What John Williams has to do with his injured knee hasn't changed with the passage of time. He still has to strengthen his knee so it can hold whatever weight he has at the time he steps back on the floor.
The damage to his medial collateral and anterior cruciate ligaments was repaired in arthroscopic surgery, and he's strengthened the knee over the last 10 months. But his on-and-off sessions may have left his knee at less than the 85 percent it was in early summer.
The percentage "could go down," said Knicks team physician Norman Scott, who operated on Bernard King in 1985, "especially if he's been doing nothing but eating all summer."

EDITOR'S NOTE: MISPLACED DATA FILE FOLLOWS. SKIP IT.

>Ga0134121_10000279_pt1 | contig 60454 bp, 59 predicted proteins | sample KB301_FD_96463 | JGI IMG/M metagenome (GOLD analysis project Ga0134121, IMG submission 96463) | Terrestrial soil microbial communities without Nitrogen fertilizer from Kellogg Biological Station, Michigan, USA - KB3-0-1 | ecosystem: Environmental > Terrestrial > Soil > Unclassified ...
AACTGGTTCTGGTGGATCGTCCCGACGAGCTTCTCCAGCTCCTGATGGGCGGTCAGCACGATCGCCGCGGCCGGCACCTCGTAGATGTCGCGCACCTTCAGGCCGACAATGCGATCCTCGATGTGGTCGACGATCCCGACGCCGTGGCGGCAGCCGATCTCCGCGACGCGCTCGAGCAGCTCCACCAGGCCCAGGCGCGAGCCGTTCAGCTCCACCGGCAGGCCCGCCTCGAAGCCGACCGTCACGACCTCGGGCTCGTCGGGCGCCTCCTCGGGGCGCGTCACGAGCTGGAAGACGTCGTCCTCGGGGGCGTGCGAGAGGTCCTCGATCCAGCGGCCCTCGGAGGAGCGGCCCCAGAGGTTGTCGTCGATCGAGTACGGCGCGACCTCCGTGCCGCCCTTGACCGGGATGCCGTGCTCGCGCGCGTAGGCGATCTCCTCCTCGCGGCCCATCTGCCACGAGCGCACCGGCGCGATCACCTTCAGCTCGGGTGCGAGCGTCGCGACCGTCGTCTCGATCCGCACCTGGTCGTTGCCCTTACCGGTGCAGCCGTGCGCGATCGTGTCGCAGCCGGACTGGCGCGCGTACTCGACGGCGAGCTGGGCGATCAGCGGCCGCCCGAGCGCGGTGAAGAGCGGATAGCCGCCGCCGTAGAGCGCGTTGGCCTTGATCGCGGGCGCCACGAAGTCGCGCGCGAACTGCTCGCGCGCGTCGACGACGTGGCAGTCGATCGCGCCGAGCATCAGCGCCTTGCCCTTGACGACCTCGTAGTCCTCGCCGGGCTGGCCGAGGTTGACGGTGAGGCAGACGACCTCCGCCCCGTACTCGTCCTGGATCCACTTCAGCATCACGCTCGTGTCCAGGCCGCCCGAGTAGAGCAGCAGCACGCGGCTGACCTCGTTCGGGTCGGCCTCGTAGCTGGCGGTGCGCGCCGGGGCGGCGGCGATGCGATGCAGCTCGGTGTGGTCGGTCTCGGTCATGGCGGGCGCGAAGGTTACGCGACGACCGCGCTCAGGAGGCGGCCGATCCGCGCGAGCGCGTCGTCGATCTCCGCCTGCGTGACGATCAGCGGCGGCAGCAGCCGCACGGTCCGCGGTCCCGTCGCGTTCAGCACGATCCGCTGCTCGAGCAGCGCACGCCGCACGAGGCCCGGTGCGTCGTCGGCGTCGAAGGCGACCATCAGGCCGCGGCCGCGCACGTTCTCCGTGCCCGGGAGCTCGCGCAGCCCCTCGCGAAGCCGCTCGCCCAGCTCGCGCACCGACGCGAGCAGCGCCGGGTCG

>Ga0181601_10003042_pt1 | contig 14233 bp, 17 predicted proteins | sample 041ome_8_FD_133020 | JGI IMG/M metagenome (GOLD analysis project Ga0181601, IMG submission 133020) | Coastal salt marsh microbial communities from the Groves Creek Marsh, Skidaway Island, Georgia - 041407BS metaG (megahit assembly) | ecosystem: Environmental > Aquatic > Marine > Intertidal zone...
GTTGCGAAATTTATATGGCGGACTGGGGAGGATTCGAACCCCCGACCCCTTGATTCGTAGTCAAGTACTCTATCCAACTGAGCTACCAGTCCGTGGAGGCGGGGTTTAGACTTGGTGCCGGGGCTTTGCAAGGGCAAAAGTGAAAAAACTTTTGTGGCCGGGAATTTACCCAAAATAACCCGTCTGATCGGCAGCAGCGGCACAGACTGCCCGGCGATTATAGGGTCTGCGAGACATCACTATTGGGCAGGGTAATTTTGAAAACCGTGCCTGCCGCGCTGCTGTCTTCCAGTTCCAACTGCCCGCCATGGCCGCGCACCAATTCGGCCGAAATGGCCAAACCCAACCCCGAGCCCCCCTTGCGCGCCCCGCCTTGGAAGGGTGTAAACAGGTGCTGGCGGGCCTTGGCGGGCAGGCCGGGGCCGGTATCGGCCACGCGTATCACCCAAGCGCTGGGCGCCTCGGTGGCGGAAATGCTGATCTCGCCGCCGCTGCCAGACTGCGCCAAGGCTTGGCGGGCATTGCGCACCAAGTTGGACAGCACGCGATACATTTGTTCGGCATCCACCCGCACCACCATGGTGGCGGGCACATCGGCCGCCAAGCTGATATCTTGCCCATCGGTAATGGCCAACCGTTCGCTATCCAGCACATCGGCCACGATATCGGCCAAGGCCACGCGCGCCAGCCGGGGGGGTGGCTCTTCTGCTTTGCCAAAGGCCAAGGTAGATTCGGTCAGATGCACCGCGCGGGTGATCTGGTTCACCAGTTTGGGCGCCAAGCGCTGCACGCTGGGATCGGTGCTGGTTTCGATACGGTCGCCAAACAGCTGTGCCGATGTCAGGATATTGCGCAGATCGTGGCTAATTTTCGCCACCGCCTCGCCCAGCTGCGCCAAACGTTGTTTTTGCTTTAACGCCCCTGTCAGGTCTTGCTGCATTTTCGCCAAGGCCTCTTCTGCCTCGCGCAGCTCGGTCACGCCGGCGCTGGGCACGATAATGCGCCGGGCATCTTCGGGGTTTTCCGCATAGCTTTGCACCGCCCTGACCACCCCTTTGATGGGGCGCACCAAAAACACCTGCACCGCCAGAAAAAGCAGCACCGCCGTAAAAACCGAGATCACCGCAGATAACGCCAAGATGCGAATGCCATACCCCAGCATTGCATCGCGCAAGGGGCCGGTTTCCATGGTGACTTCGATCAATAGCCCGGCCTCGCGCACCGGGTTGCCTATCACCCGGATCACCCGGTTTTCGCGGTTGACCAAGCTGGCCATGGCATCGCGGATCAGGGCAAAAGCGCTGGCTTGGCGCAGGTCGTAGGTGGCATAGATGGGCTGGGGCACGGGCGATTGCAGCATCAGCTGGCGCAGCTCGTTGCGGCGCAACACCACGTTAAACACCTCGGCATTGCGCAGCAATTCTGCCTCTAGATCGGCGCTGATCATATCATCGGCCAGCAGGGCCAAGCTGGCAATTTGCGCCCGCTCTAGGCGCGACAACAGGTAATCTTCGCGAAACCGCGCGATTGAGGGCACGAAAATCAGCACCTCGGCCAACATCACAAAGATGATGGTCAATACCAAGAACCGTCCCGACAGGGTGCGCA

"He's got to look out for atrophy all up and down the leg," said Tom Williams, director of a Houston-based clinic. "It'll depend a lot on what he has done, how much size he's lost in that leg. That'll affect him strength-wise, but it'll also affect him movement-wise."
Scott said Williams should use Cybex and Nautilus machines, along with bike riding. Each pound on the body, Scott said, could be as much as three to five pounds of pressure on the knee.